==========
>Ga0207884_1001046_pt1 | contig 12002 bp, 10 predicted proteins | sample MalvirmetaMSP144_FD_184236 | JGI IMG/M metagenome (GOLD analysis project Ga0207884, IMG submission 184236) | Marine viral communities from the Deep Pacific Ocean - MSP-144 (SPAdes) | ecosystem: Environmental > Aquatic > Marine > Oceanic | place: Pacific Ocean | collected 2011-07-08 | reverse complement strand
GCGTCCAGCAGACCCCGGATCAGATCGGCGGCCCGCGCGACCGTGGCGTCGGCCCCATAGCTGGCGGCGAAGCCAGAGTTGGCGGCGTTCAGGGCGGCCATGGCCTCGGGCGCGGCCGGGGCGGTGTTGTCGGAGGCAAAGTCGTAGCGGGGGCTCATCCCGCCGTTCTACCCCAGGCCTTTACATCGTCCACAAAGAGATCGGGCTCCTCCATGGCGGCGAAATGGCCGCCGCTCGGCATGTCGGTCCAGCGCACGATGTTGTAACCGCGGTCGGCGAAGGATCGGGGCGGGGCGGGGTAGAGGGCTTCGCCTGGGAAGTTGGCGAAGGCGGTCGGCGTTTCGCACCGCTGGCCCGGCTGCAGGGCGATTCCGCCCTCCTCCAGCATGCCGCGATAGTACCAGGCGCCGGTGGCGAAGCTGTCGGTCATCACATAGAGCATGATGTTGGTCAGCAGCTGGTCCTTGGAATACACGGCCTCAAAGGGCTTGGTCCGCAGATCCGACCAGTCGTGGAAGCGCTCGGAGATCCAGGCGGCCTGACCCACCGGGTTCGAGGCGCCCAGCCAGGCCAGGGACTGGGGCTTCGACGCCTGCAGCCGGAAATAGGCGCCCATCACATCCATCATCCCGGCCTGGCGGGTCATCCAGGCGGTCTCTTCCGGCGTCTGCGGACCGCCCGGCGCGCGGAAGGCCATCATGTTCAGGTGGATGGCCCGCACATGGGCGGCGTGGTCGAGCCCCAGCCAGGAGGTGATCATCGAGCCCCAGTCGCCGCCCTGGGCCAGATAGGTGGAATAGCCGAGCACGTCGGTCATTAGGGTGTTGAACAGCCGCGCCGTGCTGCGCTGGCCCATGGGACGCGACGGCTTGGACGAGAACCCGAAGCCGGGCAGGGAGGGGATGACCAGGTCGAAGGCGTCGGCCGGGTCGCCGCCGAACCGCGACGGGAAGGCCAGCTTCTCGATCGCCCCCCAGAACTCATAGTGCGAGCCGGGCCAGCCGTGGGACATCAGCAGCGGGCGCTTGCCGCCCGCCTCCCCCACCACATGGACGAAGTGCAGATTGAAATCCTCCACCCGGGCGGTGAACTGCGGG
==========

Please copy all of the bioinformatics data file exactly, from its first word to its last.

>Ga0207884_1001046_pt1 | contig 12002 bp, 10 predicted proteins | sample MalvirmetaMSP144_FD_184236 | JGI IMG/M metagenome (GOLD analysis project Ga0207884, IMG submission 184236) | Marine viral communities from the Deep Pacific Ocean - MSP-144 (SPAdes) | ecosystem: Environmental > Aquatic > Marine > Oceanic | place: Pacific Ocean | collected 2011-07-08 | reverse complement strand
GCGTCCAGCAGACCCCGGATCAGATCGGCGGCCCGCGCGACCGTGGCGTCGGCCCCATAGCTGGCGGCGAAGCCAGAGTTGGCGGCGTTCAGGGCGGCCATGGCCTCGGGCGCGGCCGGGGCGGTGTTGTCGGAGGCAAAGTCGTAGCGGGGGCTCATCCCGCCGTTCTACCCCAGGCCTTTACATCGTCCACAAAGAGATCGGGCTCCTCCATGGCGGCGAAATGGCCGCCGCTCGGCATGTCGGTCCAGCGCACGATGTTGTAACCGCGGTCGGCGAAGGATCGGGGCGGGGCGGGGTAGAGGGCTTCGCCTGGGAAGTTGGCGAAGGCGGTCGGCGTTTCGCACCGCTGGCCCGGCTGCAGGGCGATTCCGCCCTCCTCCAGCATGCCGCGATAGTACCAGGCGCCGGTGGCGAAGCTGTCGGTCATCACATAGAGCATGATGTTGGTCAGCAGCTGGTCCTTGGAATACACGGCCTCAAAGGGCTTGGTCCGCAGATCCGACCAGTCGTGGAAGCGCTCGGAGATCCAGGCGGCCTGACCCACCGGGTTCGAGGCGCCCAGCCAGGCCAGGGACTGGGGCTTCGACGCCTGCAGCCGGAAATAGGCGCCCATCACATCCATCATCCCGGCCTGGCGGGTCATCCAGGCGGTCTCTTCCGGCGTCTGCGGACCGCCCGGCGCGCGGAAGGCCATCATGTTCAGGTGGATGGCCCGCACATGGGCGGCGTGGTCGAGCCCCAGCCAGGAGGTGATCATCGAGCCCCAGTCGCCGCCCTGGGCCAGATAGGTGGAATAGCCGAGCACGTCGGTCATTAGGGTGTTGAACAGCCGCGCCGTGCTGCGCTGGCCCATGGGACGCGACGGCTTGGACGAGAACCCGAAGCCGGGCAGGGAGGGGATGACCAGGTCGAAGGCGTCGGCCGGGTCGCCGCCGAACCGCGACGGGAAGGCCAGCTTCTCGATCGCCCCCCAGAACTCATAGTGCGAGCCGGGCCAGCCGTGGGACATCAGCAGCGGGCGCTTGCCGCCCGCCTCCCCCACCACATGGACGAAGTGCAGATTGAAATCCTCCACCCGGGCGGTGAACTGCGGG